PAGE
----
Virtual > Head

Pretty much every official source I see (including RDM's podcast) uses the phrases "Head-Six", and "Head-Baltar" rather than "Virtual". Shouldn't we follow suit? OTW 20:50, 13 May 2008 (UTC)

Lacks gravitas, but does seem more standard. What does RDM call them in the podcasts? --Peter Farago 05:05, 14 May 2008 (UTC)
He calls them Head-Six and Head-Baltar. -- Gordon Ecker 05:42, 14 May 2008 (UTC)
We can use both. And note the terminology here. But there isn't really much point in changing it throughout the wiki. I don't think it's too confusing to use both for some variety. -- Serenity 09:08, 14 May 2008 (UTC)
We should use both. "Head" is more colloquial but also has a loose ungrammatical and perjorative nature I find weird. I see "virtual" around the fansphere just as well. For this article and throughout the wiki, "virtual" should be used but references to "head" (yes, please) should be redirects to here. --Spencerian 18:58, 14 May 2008 (UTC)
Such redirects are already in place :) -- Serenity 19:19, 14 May 2008 (UTC)
I don't agree that we should use "Head-Six" and "Head-Baltar". Frankly, this already presupposes that these are figments of a person's imagination; virtual is more ambiguous, and has a wider-range of meanings than "head" (which is another way of saying "glorified imaginary friend". So, Ron uses it... then again, he and Eick have diluted themselves into believing that "Hero" fits snugly into continuity when we all know that isn't the case. So... time to put on those critical thinking caps. -- Joe Beaudoin So say we all - Donate - Battlestar Pegasus 21:52, 14 May 2008 (UTC)

Virtual Cat

I find it curious that Romo Lampkin's virtual cat from Sine Qua Non isn't listed. Is this an oversight or is it deliberate? There can be no question that the cat was indeed virtual. That cat had been dead for a long enough time for Lee to question its time of death. The cat is never seen by Lee. Romo is the only one to interact with the cat, and then, only by voice. --Tritium 04:28, 25 January 2009 (UTC)

Because there's a difference between a virtual being and a mere hallucination. -- Noneofyourbusiness 04:37, 25 January 2009 (UTC)
I havent seen this distinction in the show. No virtual being has given any character any information that they didnt already know, or could have reasonably deduced by themselves. --Tritium 04:02, 28 January 2009 (UTC)
The Virtual Six lifted Baltar off the ground in a manner that was physically impossible for him to do on his own. There are other examples too. The virtual beings aren't mere hallucinations. The presence of extra-corporeal entities and/or spiritual powers in this show is all but spelled out in giant letters for the audience. Blue Rook 08:19, 28 January 2009 (UTC)
Not so. Baltar had no way of knowing that Hera would arrive or of her connection to the Opera House. -- Noneofyourbusiness 16:21, 28 January 2009 (UTC)
How could have a cylon known about the birth of hara? And if james callis could do the moves without outside assistence, so could baltar. And havent you noticed that when Ron Moore hits you over the head with a concept, its often wrong? And this still doesn't rule out a virtual cat. --Tritium 07:36, 29 January 2009 (UTC)
What Cylon? Virtual Six isn't a Cylon. -- Noneofyourbusiness 16:55, 29 January 2009 (UTC)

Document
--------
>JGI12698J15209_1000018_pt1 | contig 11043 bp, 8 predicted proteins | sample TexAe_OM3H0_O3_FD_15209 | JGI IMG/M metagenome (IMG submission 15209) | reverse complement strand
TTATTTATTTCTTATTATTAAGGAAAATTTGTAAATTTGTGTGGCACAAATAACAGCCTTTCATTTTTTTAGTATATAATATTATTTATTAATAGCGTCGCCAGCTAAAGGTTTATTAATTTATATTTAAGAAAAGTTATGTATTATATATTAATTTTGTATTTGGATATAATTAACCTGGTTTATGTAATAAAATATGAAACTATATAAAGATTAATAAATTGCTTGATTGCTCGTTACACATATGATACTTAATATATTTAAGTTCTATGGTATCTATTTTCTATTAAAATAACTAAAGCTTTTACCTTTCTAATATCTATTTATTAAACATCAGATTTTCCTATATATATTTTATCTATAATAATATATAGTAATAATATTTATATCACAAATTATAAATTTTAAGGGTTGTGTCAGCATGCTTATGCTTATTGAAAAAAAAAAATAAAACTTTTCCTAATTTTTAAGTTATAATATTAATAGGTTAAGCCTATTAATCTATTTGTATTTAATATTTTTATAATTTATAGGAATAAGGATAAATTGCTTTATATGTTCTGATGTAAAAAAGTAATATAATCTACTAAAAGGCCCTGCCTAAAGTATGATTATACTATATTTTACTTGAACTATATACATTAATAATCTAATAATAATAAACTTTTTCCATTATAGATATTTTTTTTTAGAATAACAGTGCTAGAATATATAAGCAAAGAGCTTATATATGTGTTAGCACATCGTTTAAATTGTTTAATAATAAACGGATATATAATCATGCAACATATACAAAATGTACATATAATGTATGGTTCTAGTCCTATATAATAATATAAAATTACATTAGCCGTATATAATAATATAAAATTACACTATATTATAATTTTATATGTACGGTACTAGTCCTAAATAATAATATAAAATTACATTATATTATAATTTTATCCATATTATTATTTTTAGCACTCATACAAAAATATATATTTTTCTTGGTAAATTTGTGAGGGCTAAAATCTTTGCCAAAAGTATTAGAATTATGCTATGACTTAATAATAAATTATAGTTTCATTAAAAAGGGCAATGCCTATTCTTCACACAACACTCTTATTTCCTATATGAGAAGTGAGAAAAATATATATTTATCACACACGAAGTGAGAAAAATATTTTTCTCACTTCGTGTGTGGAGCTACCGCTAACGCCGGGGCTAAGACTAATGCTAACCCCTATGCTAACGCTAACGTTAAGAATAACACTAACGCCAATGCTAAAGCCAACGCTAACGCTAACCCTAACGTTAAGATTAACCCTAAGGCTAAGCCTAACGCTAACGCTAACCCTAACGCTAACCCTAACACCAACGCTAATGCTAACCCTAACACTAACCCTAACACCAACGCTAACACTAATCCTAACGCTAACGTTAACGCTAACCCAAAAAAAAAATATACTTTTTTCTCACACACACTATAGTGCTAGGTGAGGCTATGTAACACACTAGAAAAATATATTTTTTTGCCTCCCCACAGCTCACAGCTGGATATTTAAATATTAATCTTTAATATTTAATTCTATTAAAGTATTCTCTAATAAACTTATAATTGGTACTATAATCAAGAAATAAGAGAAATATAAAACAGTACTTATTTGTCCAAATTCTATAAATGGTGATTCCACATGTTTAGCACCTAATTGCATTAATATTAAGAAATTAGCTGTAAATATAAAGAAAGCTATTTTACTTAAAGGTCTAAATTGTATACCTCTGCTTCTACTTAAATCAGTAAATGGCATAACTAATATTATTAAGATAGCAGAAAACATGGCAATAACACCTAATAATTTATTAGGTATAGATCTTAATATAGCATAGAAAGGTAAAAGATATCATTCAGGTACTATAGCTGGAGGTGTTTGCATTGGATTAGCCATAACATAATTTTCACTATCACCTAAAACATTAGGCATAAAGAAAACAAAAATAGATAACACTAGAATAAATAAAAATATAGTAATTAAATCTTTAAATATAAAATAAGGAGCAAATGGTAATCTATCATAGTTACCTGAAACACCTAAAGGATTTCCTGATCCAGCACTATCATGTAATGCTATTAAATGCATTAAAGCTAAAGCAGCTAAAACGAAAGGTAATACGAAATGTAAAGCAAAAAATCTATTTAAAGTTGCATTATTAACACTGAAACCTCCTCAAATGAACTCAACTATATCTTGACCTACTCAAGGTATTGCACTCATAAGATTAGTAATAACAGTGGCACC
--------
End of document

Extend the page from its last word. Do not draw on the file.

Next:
I agree that it is a virtual being (or the virtual being as it has not been disproved that they are different, and when questioned on it the subject it was deflected, possibly the Cylon God). My reasoning for this is that every encounter with one has moved the story on often with a purpose (e.g. Baltar's Six being pissed at him for comforting Gina then telling him “God will not forgive this sin”, Caprica's Baltar for telling her to find the humans and then Baltar's Six telling him it is the reckoning when the ships land on New Caprica). In this case it forced Romo to be pissed at the loss of his cat and force Lee to take up the mantle of President and help the truce to occur. Chris etd 03:27, 2 March 2009 (UTC)

These Angels Making Life In This Galaxy Boringly Homogenous.

I slept on this, but my original impression after watching Daybreak Park # 2 is that these Angels make things boring:

They create pidgins, dogs, cats, foxes, people, oranges, tuna, et cetera. I would not be surprised if the Angels dropped a big rock on the dinosaurs just so they can have a clean slate for creating rats.

Once they create people, they make the people invent pianos, worship Zeus, Yahweh, Thor, et cetera. They make the people play “All Along The Watchtower”. They see to it that the people create Cylons.

We are not descended from apes, but from # 8s — a little wordplay because 8 and ape sound similar. the mitochondrial DNA of the # 8s is so similar to that of Homo neanderthalensis that we apparently have a common ancestor, Homo heidelbergensis half a million years ago even though that is impossible.

If we explore the Galaxy, will only find humans and cylons. ¿What is the point? ¿Why bother exploring?

Arthur C. Clarke in 2001 had a similar idea of lonely aliens helping intelligent life evolve, but the beings did not care about the final form. In other words, diversity is the rule in 2001.

We still do not know the nature of these Angels other than that Starbuck seems to be one of them

I do not know how this fits into the article, but it fits into the article somehow. I figure that I should but this on the talkpages for Virtual Beings and Daybreak # 2. —The preceding unsigned comment was added by Walabio (talk • contribs).